A stressful job can pay off in more ways than just a good paycheck and a neglected partner – researchers have proven that one in 20 cases of depression or anxiety annually is attributable to high stress at work. To add to that, statistics have shown that one in five individuals will experience depression during their adult lifetime.
Stress at work is caused by various factors such as meeting deadlines, dealing with the amount of work, pressures of competitive performance and angling for a promotion or appraisal. In this vein – chefs, construction workers and editors have the most stressful jobs. Looking after children at home - much to the consternation of home-makers - has been reported by a study to be the least stressful job, because of the absence of time pressure, rigidity and fear of public failure.
Another report has also noted the difference in how both sexes are stressed out by different factors. Men who reported high job strain were more than twice as likely to suffer depression as men who were low on the job-strain scale. "High job strain" is defined here as work that is demanding and leaves people little independence or decision-making authority.
Among women, the picture was somewhat different. Only one component of job strain - lack of decision making authority - was related to depression. However, one measure of job stress - lack of support from co-workers and supervisors - was related to depression in both men and women.
That work-related stress is the cause of other medical conditions like high blood pressure and heart disease is a fact embraced more widely than its effect as depression both by employers and employees.
Due to the stigmatisation of depression, many individuals living with the illness do so in denial - either unwilling or afraid to speak about their experience - or they lack motivation to seek help. To add to that, many individuals are concerned that the identification of depression will result in discrimination or jeopardize their role within an organization.
Sometimes, there is an inability or unwillingness to view depression as an illness by employers and managers, resulting in overt and covert discrimination. Employees who have informed their organization of their depressive illness, have often found that they have been undermined by their employers or fellow employees, or, in some cases, excluded from promotional prospect. Some employers have a common belief that there are no effective treatments, which may have resulted in a failure to address depression in the workplace.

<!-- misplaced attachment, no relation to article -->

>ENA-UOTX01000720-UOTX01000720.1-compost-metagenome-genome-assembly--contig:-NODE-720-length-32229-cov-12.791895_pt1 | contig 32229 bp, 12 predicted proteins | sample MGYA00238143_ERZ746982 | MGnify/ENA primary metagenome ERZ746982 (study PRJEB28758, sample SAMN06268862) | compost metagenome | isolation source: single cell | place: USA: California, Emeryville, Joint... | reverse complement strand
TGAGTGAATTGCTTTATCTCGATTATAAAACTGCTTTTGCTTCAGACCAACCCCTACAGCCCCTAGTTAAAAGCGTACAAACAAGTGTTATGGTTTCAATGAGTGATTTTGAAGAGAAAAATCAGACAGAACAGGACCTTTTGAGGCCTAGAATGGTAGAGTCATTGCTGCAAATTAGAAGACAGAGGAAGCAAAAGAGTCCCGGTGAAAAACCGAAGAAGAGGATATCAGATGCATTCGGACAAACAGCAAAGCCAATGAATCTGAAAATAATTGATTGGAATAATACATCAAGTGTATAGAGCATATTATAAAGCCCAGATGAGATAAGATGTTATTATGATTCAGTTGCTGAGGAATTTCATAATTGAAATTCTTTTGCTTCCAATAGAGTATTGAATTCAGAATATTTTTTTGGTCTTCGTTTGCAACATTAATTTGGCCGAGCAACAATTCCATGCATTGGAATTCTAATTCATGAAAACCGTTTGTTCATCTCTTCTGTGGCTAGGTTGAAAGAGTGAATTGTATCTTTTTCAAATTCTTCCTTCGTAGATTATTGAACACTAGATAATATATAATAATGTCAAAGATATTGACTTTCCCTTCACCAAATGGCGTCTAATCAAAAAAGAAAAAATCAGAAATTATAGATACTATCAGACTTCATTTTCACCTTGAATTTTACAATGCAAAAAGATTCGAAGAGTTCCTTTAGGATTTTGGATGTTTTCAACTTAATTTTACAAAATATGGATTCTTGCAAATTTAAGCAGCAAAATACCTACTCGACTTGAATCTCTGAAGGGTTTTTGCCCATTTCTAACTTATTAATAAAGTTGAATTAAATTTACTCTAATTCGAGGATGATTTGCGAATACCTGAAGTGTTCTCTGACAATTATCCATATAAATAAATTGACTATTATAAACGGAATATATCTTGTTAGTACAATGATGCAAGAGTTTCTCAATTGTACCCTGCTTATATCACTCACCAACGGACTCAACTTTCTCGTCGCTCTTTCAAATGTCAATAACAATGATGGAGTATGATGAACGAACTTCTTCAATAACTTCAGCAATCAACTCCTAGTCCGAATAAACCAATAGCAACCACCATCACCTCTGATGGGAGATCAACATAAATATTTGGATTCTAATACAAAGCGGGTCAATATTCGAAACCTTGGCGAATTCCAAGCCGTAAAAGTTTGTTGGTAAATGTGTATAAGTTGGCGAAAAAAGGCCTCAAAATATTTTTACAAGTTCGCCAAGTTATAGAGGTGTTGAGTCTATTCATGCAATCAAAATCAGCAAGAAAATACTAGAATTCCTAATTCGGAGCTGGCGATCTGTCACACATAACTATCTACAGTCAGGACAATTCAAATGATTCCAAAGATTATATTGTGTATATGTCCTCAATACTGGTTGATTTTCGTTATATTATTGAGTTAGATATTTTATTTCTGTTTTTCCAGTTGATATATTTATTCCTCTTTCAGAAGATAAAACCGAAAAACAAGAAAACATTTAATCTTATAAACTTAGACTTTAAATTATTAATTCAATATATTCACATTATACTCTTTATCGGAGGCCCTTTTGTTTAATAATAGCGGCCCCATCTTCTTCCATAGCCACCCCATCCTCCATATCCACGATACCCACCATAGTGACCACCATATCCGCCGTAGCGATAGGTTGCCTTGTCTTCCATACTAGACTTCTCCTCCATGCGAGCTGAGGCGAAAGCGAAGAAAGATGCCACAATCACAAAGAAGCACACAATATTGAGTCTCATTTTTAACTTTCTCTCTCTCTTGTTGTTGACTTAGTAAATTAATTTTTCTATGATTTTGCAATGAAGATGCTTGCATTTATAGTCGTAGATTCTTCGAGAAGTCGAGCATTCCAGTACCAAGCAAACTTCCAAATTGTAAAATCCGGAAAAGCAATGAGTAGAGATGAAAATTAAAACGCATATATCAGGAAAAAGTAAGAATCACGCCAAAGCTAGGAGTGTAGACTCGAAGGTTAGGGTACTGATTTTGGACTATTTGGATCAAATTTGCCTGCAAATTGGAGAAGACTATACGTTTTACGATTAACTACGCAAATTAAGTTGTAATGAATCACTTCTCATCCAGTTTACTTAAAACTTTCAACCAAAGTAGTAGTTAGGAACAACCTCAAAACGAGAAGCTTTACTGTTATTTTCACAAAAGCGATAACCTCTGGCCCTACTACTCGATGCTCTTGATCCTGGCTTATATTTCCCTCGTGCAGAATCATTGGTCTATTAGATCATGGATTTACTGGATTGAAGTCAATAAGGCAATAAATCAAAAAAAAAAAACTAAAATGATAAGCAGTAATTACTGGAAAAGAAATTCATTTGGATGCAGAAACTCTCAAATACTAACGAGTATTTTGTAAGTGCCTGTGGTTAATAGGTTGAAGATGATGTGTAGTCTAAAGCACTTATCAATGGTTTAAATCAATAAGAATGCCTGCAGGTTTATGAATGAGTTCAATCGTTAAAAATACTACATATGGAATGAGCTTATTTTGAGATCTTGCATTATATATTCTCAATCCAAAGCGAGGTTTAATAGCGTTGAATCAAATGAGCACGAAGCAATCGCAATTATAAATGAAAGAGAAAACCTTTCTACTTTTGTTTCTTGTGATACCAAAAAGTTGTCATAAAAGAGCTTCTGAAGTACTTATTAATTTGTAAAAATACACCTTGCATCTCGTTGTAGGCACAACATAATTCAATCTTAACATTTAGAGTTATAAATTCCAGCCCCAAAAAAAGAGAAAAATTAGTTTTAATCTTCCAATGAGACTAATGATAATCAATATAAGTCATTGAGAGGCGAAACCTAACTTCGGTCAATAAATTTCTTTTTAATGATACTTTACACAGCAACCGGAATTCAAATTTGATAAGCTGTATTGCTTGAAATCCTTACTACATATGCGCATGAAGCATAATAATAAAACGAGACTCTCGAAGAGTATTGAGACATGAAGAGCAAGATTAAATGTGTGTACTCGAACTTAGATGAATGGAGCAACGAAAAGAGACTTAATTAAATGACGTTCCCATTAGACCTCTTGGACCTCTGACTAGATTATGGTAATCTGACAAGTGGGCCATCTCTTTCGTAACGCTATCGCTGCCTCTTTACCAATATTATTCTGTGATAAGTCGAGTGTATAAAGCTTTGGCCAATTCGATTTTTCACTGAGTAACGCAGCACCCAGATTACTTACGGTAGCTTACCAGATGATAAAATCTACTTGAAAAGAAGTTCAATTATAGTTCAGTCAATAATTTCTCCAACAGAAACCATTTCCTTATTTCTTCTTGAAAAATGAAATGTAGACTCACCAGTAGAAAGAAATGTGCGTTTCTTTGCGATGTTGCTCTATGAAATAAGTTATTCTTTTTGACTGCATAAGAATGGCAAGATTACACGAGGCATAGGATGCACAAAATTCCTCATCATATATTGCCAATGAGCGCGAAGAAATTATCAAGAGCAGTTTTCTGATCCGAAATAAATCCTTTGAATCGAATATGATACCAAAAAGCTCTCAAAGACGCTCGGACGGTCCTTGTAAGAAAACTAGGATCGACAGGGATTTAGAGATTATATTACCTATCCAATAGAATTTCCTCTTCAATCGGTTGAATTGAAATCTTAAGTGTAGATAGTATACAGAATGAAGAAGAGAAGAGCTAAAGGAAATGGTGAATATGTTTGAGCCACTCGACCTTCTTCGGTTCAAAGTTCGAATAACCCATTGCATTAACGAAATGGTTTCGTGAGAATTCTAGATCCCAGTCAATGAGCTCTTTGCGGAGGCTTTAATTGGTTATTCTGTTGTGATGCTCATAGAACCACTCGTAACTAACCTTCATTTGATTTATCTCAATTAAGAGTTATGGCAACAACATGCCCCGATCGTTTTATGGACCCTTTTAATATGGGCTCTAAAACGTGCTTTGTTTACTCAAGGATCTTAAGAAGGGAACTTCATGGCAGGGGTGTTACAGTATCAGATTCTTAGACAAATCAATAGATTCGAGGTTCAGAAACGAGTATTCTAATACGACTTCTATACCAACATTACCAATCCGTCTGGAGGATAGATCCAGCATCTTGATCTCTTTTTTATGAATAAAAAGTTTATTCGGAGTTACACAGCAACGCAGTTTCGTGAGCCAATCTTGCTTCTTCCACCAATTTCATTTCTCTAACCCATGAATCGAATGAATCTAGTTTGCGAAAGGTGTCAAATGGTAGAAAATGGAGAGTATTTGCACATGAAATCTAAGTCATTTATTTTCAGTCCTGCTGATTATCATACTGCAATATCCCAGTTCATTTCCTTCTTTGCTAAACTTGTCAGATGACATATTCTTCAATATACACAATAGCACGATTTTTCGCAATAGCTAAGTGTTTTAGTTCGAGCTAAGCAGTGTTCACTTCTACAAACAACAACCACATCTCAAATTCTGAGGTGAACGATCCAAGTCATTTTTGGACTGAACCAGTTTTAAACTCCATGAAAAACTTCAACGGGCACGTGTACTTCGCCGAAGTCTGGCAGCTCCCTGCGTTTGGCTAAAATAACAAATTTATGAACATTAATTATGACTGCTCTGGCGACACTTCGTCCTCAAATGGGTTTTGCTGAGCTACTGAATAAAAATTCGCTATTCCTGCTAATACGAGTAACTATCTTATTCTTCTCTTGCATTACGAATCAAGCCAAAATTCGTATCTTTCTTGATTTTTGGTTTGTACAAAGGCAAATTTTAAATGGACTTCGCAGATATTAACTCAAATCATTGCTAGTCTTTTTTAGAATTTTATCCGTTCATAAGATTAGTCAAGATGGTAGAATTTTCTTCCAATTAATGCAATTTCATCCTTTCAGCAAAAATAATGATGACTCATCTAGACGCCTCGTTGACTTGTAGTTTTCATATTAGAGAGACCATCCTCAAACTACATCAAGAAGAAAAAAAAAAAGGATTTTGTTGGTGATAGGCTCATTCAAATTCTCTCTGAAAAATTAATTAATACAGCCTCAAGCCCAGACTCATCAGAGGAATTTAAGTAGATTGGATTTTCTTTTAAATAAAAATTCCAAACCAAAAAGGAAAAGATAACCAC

All of these studies point towards the need for all corporate organizations to recognize this issue as important and work towards helping their employees – and not just for the latter’s sake. The organization itself can reap more profits from a mentally fit and enthusiastic workforce than employees with complaints of depression.
Some morale boosting techniques that can be ‘employed’ are –
Physical Environment - Our workplace can be affected by such things as poor indoor air quality and pollution, inadequate lighting levels, poor ergonomics and irritating noise levels, all of which can create stress and affect health. Such things need to be taken care of to lessen pressure on the employees.
Office Counselor – Corporate psychology is a field in itself, and companies that hire a trained mental health professional can help keep the blues far away from the employees. Consultation with the psychologist during moments of acute stress and pressure can stop depression from sinking in.
Workplace Culture – It goes without saying that our environment affects how we work. A highly rigid workstation can add to the work pressure and can adversely affect the employees. More and more corporates are now opening up to the idea of a more relaxed setting to ensure that the employees work with ease. For instance, occasional activities like quizzes, theme-based dress codes, and inter-team dance or drama competitions and so on.
Leaves and Trips – A hard-working team needs to be handled with care, and must not be made to work their noses to the grindstone, especially if they are already showing symptoms of stress. Shorter office hours or an occasional team outing like a picnic or the pub can work wonders.
The effects of depression, whilst personal, can influence the workplace in a profound way too. Employees, who are otherwise skilful and highly productive, may start to take more time off 'unwell' and become less productive. Absenteeism and presenteeism can both have harsh consequences - financially and through a reduction in human resource - on any business or organization and in order for this to be avoided, it is important that employees living with depression are supported.